Trumpeting populism in America

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Has populism overthrown conservatism in the GOP race for the White House? One might reckon with the recent Donald TrumpDonald TrumpMcConnell: Trump needs to 'catch up fast' on fundraising Rubio: I hope I can trust whoever wins with the nuclear codes O'Malley: Trump is a 'racist' and a 'bigot' MORE endorsements by Sara Palin and Jerry Falwell Jr. who clearly represent the most zealous Evangelicals on the far right of political spectrum. Does anyone really know where the Trump phenomenon is going and what it really signifies? 

Donald’s strategic catheter has struck through the arteries of red-blooded conservatism and surgically navigated his way into the blue-blood veins of Americans in the mainstream of the political spectrum. Trump reminds the tens of thousands flocking to his rallies of their disillusionment with the intellectual elites, the long-standing oligarchy in Washington, and the special interests at the end of the gravy train. He quite often refers to the establishment as “stupid people”, while those attending the rally are the “smart people” who realize the self-serving power has been taken away from the ordinary people.   

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While the “Let’s Make America Great Again” theme out of the trump camp resonates well, it is so much more than just the big promises. First, Trump has become the most natural antithesis to the presidency of Barack ObamaBarack ObamaCannabis conversation urged at North American Leaders Summit Obama: 'There's still work to do' for gay community Our most toxic export: American politick MORE. From the bully pulpit, Donald has effectively pointed out Obama’s domestic and foreign policy debacles where friend and foes no longer respect America on the world’s stage and the demise of the economic fibre of the American heartland.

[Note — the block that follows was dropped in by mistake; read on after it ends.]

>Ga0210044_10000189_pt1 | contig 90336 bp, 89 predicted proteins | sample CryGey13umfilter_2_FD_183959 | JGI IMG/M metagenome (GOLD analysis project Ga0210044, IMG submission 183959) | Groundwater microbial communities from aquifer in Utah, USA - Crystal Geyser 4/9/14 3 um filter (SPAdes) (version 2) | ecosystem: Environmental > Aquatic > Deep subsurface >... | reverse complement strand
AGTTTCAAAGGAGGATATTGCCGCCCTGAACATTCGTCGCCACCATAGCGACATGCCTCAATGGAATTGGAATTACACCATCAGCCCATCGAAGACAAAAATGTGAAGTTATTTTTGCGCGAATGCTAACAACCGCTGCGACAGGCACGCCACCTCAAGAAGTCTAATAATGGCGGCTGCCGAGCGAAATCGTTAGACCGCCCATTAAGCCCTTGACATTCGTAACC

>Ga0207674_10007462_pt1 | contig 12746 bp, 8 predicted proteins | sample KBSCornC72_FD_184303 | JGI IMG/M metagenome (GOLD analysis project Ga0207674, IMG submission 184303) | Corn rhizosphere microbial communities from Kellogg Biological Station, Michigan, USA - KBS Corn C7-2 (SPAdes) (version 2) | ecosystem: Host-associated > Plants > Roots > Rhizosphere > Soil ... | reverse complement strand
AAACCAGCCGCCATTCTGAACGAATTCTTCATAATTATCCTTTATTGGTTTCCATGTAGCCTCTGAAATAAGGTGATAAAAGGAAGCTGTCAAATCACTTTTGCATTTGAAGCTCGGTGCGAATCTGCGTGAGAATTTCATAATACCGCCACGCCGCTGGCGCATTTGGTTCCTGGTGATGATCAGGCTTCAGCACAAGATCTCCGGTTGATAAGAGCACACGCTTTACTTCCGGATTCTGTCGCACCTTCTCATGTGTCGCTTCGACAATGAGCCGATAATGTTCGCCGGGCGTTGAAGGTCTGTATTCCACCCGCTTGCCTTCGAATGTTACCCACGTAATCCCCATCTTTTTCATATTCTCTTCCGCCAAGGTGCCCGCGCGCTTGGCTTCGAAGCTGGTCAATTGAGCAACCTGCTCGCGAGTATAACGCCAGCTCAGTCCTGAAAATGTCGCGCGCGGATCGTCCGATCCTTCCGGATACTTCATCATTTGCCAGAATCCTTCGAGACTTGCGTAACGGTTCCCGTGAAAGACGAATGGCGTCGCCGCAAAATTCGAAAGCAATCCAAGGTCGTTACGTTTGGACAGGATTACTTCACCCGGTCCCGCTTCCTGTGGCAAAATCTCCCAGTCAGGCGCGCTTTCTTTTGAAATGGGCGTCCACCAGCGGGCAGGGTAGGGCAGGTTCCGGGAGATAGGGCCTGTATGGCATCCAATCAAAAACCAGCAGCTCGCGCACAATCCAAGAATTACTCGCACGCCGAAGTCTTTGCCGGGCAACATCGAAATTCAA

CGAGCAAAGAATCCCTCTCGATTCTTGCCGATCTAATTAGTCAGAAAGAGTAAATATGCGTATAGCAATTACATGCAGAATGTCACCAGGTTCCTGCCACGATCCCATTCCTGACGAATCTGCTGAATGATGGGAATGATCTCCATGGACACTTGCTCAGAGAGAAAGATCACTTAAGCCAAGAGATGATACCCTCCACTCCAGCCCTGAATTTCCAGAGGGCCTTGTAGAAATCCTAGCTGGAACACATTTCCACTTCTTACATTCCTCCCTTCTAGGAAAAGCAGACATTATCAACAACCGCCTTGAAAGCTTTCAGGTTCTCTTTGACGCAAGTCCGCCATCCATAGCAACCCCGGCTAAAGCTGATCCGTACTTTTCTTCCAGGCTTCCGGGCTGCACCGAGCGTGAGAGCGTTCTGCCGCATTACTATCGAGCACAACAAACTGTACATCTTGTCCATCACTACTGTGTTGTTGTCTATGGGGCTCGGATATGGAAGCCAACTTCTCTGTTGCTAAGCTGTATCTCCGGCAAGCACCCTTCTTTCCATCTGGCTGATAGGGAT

Trump has drawn his own line in the sand in front of Obama legacy when he said, “there is something going on with him that we don’t know about”. A polarizing comment when insinuating Obama does not love America the way we should, and he might not even be an American. Donald has perfected a contrasting incarnation between himself and the president through raw and politically incorrect racial, tribal, and religious demagoguery that has mobilized mass nationalism.

The political right and far left have taken their lead from the recent SOTU address and GOP opposition response when making clear references to the Republican frontrunner when the president pointed out the irresponsible voices galvanizing Americans into an unparalleled universe and South Carolina Gov. Nikki Haley (R) referred to angry voices of division failing to unify the country. The National Review, the conservative magazine, published a special issue opposing Trump’s bid for the presidency.